Much has already been said about South Africa’s inefficient public sector. Not only has the public sector wage bill escalated beyond the realms of the sustainable, but this has come at almost zero public sector productivity growth. In other words, we are paying more for government to do less. Add to that the poor performances of state-owned enterprises like Eskom, the SABC and most notoriously, South African Airways, and it seems that there is little more that the South African government can do to hurt the prospects for economic growth.
But there is. A new NBER working paper, published by Jose Maria Barrero, Nicholas Bloom and Ian Wright, uses new data on about 4000 US firms to investigate the sources of uncertainty in the US economy. They first distinguish between short-term and long-term uncertainty, identifying the factors that cause each type of uncertainty. They then ask how each type of uncertainty affect firms’ behaviour.
Short-term uncertainty, they find, is caused by oil price volatility. In contrast, economic variables like the oil price has less of an effect on long-term uncertainty where political risk, like policy uncertainty, has a much larger effect. The important result is that short-term and long-term uncertainty have different consequences for firm behaviour. Short-term uncertainty affects employment; long-term uncertainty affects investment in research and development.
If we assume this is true for South Africa too, how would it play out? Volatility of several macroeconomic variables, like the oil price and exchange rate, cause higher short-term uncertainty. This would likely make firms unwilling to hire new workers, or make managers unwilling to offer higher wages. These are the consequences economic commentators typically cite when referring to an unstable macroeconomic environment.
But employment and wages are not the only variables affected by uncertainty. One of the key indicators of a thriving economy is businesses’ willingness to invest in research and development. Take R&D as a percentage of GDP, shown in the Figure below. There is large variation in the share that countries spend on research and development: Israel and South Korea, for example, spend more than 4% of their GDP on R&D. South Africa spend less than 0.8%. (This figure almost reached 0.9% in the 2006-2008 period, a period not surprisingly correlated with high growth rates.)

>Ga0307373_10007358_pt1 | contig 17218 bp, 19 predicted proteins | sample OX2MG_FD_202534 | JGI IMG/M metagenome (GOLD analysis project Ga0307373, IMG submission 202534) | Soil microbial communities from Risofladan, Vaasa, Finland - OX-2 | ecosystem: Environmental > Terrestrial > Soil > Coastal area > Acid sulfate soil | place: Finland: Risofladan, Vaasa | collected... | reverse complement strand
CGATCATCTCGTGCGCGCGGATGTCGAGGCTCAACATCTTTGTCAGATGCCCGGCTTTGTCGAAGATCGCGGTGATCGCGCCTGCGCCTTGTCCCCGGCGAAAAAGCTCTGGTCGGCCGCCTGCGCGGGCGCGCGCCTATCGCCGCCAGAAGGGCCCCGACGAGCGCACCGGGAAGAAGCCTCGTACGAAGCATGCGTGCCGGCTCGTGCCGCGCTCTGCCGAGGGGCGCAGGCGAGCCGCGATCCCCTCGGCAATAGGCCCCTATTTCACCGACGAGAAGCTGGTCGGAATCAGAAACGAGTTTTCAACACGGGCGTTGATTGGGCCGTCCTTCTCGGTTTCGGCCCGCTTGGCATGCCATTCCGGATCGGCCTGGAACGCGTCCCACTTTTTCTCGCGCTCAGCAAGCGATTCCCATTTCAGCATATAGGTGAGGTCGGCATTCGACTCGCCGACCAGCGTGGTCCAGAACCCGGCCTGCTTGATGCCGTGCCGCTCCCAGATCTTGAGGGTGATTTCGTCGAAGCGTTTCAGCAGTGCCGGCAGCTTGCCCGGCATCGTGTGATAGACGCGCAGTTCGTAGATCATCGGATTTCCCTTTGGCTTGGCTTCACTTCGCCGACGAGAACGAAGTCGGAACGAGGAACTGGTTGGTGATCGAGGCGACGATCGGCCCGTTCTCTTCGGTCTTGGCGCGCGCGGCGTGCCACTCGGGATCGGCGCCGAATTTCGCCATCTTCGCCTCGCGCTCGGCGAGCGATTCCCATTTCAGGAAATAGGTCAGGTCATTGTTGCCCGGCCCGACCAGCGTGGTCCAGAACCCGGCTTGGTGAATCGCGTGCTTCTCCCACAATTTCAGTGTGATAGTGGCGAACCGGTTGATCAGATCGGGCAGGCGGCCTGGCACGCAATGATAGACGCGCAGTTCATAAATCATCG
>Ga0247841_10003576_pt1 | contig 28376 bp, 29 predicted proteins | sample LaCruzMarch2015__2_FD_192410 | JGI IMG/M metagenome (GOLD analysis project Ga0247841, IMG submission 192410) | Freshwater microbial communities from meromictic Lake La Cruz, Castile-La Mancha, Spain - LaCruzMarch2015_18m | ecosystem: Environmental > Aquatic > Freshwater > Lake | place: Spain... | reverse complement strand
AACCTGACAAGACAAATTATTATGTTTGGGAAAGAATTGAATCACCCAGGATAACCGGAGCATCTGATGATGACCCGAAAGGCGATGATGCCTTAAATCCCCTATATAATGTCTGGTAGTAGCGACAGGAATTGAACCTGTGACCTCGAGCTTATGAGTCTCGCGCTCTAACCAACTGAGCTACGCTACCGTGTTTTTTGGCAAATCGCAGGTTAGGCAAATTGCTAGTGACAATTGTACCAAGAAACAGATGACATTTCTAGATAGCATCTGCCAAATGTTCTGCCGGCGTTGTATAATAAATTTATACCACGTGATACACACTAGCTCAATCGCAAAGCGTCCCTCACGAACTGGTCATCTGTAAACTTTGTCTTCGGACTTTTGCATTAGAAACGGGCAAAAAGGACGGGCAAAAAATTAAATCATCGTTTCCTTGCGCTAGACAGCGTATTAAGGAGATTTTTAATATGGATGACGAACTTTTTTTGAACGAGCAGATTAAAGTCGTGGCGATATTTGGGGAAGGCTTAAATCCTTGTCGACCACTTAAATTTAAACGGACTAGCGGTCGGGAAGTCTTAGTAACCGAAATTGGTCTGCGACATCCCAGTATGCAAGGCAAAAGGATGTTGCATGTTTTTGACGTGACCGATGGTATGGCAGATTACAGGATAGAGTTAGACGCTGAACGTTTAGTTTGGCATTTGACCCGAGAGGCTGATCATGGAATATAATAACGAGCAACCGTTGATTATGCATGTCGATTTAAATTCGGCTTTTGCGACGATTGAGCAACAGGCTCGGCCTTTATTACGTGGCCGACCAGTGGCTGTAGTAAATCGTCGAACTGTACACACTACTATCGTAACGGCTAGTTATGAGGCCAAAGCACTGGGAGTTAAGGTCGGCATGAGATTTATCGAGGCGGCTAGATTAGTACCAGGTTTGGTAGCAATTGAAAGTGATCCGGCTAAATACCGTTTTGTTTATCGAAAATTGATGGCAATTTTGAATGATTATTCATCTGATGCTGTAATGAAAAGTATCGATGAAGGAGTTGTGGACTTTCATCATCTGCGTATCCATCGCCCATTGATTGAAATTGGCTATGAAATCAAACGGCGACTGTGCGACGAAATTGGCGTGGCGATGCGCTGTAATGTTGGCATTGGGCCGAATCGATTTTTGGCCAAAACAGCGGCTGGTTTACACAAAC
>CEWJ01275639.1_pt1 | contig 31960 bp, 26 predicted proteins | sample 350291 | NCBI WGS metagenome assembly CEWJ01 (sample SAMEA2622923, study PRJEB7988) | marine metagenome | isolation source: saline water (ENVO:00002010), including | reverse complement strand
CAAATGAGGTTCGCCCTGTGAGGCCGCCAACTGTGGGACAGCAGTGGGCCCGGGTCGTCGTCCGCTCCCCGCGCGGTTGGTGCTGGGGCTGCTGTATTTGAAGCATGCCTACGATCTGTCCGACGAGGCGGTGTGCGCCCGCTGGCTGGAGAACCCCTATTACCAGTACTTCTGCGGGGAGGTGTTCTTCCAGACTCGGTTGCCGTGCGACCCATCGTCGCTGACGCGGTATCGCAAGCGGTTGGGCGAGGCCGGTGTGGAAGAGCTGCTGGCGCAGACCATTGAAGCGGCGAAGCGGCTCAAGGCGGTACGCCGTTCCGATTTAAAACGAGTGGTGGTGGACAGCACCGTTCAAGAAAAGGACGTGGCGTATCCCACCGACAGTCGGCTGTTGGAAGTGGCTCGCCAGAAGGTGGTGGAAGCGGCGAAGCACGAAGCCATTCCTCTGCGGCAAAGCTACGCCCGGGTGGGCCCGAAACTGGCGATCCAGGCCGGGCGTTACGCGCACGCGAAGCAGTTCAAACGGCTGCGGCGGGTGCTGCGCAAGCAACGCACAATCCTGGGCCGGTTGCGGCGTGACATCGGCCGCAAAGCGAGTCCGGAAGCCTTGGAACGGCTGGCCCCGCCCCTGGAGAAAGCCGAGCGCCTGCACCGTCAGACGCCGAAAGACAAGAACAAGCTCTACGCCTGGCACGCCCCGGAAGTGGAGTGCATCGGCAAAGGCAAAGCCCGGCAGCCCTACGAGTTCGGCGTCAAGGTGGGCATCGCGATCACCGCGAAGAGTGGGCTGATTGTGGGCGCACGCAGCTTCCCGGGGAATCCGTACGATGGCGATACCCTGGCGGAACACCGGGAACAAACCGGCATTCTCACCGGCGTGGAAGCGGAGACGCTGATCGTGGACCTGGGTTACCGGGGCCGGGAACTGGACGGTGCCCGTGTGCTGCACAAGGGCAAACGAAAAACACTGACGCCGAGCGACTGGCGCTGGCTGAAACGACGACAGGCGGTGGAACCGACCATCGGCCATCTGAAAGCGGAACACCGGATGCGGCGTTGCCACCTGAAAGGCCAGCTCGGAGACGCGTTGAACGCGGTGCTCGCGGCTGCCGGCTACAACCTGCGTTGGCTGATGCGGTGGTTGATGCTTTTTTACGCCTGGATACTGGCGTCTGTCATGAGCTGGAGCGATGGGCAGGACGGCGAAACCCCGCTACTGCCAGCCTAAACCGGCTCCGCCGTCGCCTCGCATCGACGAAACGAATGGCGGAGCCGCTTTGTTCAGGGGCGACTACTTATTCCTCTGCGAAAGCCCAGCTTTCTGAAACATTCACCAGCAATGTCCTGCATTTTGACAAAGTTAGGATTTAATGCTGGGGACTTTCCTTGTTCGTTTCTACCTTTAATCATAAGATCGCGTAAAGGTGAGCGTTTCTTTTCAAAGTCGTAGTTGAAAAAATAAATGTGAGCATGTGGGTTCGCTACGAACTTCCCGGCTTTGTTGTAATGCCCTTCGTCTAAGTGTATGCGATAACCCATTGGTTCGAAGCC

There is a strong positive correlation between countries that grow fast and those that invest in research and development. South Africa, unfortunately, significantly lags those countries at the technological frontier. It is important, though, to understand why this is the case. It is not only government that invests in R&D; in fact, more than half of all R&D investment in South Africa comes from the private sector.
So what will encourage businesses to invest more in R&D? Well, according to Barrero, Bloom and Wright, political risk and policy uncertainty is the biggest determinant of private sector investment in R&D. In a political environment with little policy coherence, business are unlikely to make investments where the returns can only be realized in the long-run. Even if the possible returns are substantial, a rational investment response to a murky policy environment would be to sit back and see what happens. Lower investment in R&D means falling further behind international competitors.
There are some in the South African government who realise this. Minister of Science and Technology, Naledi Pandor, has committed to doubling R&D expenditure as a percentage of GDP by 2020. This is commendable, but in the current budgetary environment, unlikely to get the support from the Minister of Finance. Other initiatives to get the private sector investing in R&D, like a refundable tax credit that will benefit small businesses, have not been implemented.
These problems are not unique to South Africa. As the authors argue: ‘Our findings are significant in the wake of recent events like Britain’s vote to leave the European Union and Donald Trump’s assumption of the US Presidency, which have generated considerable uncertainty over future economic policy around the world. As we have shown, such policy uncertainty is particularly linked with long-run uncertainty and in turn with low rates of investment and R&D that can have significant consequences for the global economic outlook in years to come.’
R&D is the bedrock of future prosperity. Political risk that leads to policy uncertainty hurts not only economic growth and employment creation, but also deters firms from investing in the one thing that can create prosperity for all. If the ruling party is serious about its slogan, it better start by enacting more coherent economic policy.
*An edited version of this first appeared in Finweek magazine of 21 September 2017.